Forget the hipster rankings, I am going to go skate at our new skate park!
I'll do my best. There has been a noticeable increase in helmet usage in the morning hours, which is when my boys and I skate, but I have observed a lot of users (~75%) not wearing helmets in the later afternoon hours. That 75% has not been influenced by the handcuffing incident. It's just hard to teach new habits to users in their teens and twenties. I went by yesterday afternoon and that number still held true.
I think your friend is on to something. I am definitely willing to try maneuvers that I wouldn't try without my pads.
As a skate park advocate that has been working on getting a skate park for our City, I find the disregard of the posted rules very disappointing. The City spent well over $500,000 for this incredible park to be built and how do a number of skaters thank the City? They give them the collective finger by blowing off the rules and next thing you know skateboarders are in the media looking like a bunch of spoiled ungrateful brats.
On the other hand I am not surprised. As a friend of mine pointed out, gratitude is an elusive character quality that takes years to cultivate. Few of us have it in our younger years. Many skaters have no idea of how much time an effort went into getting this park so showing gratitude is low on the priority list- especially if being grateful means looking “uncool” to your friends or “limits your ability to creatively express yourself.”
It’s also important to keep in mind that the helmet rule is not enforced in any of the local area skate parks so what we have is a younger generation, perhaps two generations of skaters that have grown up not wearing helmets. Even within most California skate parks, which also have similar helmet ordinances, you will find the majority of users without helmets.
I am encouraged to see a number of skaters that are wearing helmets, especially the younger kids and older skaters that have been involved with taking the Tobey skate park project to fruition.
I hope that the City is able to get users to wear their helmets, it's for their own good mind you, but based on what I have seen in most parks, it will be an uphill battle.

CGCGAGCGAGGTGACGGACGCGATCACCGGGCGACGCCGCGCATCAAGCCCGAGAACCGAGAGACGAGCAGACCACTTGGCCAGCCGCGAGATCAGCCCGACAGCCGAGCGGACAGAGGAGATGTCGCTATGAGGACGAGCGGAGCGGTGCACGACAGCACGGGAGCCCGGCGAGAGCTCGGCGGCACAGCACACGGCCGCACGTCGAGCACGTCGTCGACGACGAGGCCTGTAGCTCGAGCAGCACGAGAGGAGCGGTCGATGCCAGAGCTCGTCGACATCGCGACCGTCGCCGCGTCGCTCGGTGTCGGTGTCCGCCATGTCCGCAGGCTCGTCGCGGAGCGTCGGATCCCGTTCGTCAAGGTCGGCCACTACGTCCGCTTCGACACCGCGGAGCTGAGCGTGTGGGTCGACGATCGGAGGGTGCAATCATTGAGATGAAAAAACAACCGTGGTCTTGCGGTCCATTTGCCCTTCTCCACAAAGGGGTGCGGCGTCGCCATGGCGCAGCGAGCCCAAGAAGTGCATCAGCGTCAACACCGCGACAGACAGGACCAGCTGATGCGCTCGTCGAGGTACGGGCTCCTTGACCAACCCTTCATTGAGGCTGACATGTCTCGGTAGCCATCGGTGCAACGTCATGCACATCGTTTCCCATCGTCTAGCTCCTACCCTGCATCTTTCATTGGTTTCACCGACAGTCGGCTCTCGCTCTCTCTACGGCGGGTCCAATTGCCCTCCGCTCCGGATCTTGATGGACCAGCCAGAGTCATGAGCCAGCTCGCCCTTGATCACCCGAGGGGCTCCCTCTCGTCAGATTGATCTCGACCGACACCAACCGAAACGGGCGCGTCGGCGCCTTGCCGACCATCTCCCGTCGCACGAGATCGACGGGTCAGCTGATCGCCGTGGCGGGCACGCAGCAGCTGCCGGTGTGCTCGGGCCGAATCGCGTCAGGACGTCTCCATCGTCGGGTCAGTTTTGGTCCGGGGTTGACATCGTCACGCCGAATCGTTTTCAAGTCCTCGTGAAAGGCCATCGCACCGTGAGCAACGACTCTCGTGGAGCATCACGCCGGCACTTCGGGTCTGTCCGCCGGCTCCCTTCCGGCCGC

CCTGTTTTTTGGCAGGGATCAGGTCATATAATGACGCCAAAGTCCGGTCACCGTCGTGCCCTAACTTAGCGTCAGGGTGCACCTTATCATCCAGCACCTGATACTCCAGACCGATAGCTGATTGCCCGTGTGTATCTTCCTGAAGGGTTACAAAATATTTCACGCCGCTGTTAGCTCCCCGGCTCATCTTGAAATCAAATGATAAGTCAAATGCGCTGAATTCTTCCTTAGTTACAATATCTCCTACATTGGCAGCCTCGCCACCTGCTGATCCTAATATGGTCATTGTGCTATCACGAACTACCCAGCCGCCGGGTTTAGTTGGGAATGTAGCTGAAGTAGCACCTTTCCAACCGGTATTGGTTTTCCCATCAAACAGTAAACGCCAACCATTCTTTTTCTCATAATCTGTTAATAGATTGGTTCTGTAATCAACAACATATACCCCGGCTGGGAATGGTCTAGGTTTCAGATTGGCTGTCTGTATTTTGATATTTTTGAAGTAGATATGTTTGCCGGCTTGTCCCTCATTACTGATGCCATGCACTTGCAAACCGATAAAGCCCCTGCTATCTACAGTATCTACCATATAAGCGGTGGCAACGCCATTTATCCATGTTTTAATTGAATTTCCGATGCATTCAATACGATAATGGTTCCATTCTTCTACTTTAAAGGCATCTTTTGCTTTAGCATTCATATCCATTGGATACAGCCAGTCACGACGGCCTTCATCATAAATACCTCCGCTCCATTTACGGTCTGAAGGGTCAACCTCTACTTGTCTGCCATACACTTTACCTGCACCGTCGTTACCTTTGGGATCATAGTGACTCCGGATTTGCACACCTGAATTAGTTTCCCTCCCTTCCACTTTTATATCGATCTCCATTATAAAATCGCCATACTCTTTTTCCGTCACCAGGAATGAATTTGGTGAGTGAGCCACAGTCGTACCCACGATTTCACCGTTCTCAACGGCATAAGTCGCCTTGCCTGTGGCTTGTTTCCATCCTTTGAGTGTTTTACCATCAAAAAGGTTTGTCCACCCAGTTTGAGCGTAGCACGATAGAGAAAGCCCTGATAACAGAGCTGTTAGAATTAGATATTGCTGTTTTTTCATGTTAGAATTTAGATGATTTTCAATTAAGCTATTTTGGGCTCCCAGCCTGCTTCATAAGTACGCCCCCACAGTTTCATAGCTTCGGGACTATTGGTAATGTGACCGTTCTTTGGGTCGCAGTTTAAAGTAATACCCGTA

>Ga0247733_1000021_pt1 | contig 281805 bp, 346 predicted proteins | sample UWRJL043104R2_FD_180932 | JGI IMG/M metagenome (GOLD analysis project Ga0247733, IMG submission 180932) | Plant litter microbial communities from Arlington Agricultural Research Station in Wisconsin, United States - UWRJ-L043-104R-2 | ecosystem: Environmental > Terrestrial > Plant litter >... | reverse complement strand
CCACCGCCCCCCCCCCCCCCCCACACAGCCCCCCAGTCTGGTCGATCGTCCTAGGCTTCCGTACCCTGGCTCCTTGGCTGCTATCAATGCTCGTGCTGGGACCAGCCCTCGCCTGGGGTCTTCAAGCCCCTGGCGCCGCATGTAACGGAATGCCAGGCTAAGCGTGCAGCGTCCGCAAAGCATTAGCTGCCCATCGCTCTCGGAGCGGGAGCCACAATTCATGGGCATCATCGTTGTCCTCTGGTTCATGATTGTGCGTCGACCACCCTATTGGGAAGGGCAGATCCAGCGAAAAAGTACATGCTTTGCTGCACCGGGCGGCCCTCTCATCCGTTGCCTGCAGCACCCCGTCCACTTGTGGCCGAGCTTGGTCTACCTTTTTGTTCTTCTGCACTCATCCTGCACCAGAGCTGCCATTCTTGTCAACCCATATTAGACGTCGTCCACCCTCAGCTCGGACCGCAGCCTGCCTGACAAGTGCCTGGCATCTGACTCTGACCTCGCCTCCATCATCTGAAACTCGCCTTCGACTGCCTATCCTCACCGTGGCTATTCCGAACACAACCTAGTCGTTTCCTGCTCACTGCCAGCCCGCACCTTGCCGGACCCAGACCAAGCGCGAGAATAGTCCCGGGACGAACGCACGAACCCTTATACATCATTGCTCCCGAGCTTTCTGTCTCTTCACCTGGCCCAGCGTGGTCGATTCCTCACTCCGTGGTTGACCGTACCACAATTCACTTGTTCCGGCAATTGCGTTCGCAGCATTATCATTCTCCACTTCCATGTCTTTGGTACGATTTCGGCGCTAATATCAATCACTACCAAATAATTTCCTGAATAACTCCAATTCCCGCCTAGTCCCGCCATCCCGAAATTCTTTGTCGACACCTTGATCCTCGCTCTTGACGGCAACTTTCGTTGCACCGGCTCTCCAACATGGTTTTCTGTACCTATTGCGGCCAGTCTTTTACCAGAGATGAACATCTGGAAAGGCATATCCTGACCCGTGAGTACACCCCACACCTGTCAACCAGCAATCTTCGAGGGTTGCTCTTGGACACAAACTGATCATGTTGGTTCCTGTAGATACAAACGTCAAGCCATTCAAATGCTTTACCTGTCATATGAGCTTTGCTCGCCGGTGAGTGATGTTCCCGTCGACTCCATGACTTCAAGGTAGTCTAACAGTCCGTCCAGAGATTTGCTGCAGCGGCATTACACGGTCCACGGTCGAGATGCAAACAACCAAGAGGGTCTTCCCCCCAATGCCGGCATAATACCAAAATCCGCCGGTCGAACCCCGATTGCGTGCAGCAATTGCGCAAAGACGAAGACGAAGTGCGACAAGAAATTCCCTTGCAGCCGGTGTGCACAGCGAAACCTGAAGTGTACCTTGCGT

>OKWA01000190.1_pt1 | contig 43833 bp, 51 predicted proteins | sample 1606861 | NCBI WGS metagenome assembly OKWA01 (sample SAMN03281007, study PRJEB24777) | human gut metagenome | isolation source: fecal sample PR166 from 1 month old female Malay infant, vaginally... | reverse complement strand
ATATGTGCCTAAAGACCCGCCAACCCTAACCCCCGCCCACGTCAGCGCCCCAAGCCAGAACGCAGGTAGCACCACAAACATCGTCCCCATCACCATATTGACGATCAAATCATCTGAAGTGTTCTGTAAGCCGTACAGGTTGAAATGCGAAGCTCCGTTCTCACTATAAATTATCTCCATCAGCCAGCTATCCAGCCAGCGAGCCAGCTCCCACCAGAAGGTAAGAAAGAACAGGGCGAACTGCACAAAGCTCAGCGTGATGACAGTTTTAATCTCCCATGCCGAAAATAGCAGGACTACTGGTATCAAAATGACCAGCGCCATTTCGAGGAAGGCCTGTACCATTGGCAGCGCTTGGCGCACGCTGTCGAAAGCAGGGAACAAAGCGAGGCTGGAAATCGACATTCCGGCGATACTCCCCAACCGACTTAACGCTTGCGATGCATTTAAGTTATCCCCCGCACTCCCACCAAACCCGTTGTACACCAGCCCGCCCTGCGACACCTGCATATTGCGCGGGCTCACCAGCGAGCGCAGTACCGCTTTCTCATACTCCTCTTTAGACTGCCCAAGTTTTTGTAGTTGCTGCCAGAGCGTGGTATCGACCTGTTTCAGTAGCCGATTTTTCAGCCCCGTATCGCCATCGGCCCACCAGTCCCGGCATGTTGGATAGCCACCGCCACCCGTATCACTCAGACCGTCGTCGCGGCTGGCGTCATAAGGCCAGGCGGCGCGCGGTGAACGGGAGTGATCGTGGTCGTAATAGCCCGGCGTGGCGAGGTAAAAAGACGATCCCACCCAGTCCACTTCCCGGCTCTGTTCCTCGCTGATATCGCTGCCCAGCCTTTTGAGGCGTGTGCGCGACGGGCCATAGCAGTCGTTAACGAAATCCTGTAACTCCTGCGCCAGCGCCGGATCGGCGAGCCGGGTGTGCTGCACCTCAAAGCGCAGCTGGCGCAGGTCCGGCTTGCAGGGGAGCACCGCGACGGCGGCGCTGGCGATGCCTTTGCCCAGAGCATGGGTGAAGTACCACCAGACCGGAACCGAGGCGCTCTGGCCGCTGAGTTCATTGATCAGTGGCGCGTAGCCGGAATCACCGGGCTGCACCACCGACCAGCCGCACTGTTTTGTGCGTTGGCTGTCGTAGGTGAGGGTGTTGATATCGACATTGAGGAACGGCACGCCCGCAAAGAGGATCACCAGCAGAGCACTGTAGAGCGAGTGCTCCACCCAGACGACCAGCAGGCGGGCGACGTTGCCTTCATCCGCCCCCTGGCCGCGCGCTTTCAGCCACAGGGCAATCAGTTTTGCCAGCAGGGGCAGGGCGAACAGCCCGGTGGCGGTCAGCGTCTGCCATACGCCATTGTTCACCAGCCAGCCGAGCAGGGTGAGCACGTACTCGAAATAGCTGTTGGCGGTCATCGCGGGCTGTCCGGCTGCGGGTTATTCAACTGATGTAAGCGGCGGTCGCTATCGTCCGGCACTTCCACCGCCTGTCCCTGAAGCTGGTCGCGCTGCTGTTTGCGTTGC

In the meantime, Skatelife will continue to slowly change the skate culture’s attitude towards wearing helmets as we work with teaching skateboarding to kids and their families at the park on Saturdays. One day, I hope, the next generation of skateboarders will see wearing a helmet no differently than wearing their seat-belts.
If parents do their jobs and people observe the rules then the police don't have to step in. People give the police that power and authority once they decide to ignore the rules.
The bottom line is that a parent should have read the rules, enforced them on his/her own kid and not left the park since the park rules state that kids under 12 must have a guardian present. Two weeks ago a user sustained a serious head injury at the park and will be off his board for 4 months. He was fortunate it wasn't worse. I am glad the officer made an example of the kid, albeit extreme, because splitting your head open on the concrete is a very serious deal.
Our City just gave us a $500K gift in this park, users can show some gratitude by obeying some pretty simple rules.
Correction: "not the governments" should read " not just the governments." They have a part but it's a bit overweighted right now.
I like your positive outlook Mary. Our economy will improve once American's realize that it's in their capacity and obligation to rebuild it not the governments.
Should be exciting to see how that plays out. For a glimpse of what that may look like check out this site:http://community-wealth.org/
Definitely worth a look.
@ Burly Early. A question for you: What types of recreational facilities should a City Parks and Recreation departments build for its citizens ?
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By Hannah Sayle, Chris Herrington, Chris Shaw, Louis Goggans, Greg Akers, Bruce VanWyngarden, Jackson Baker and John Branston
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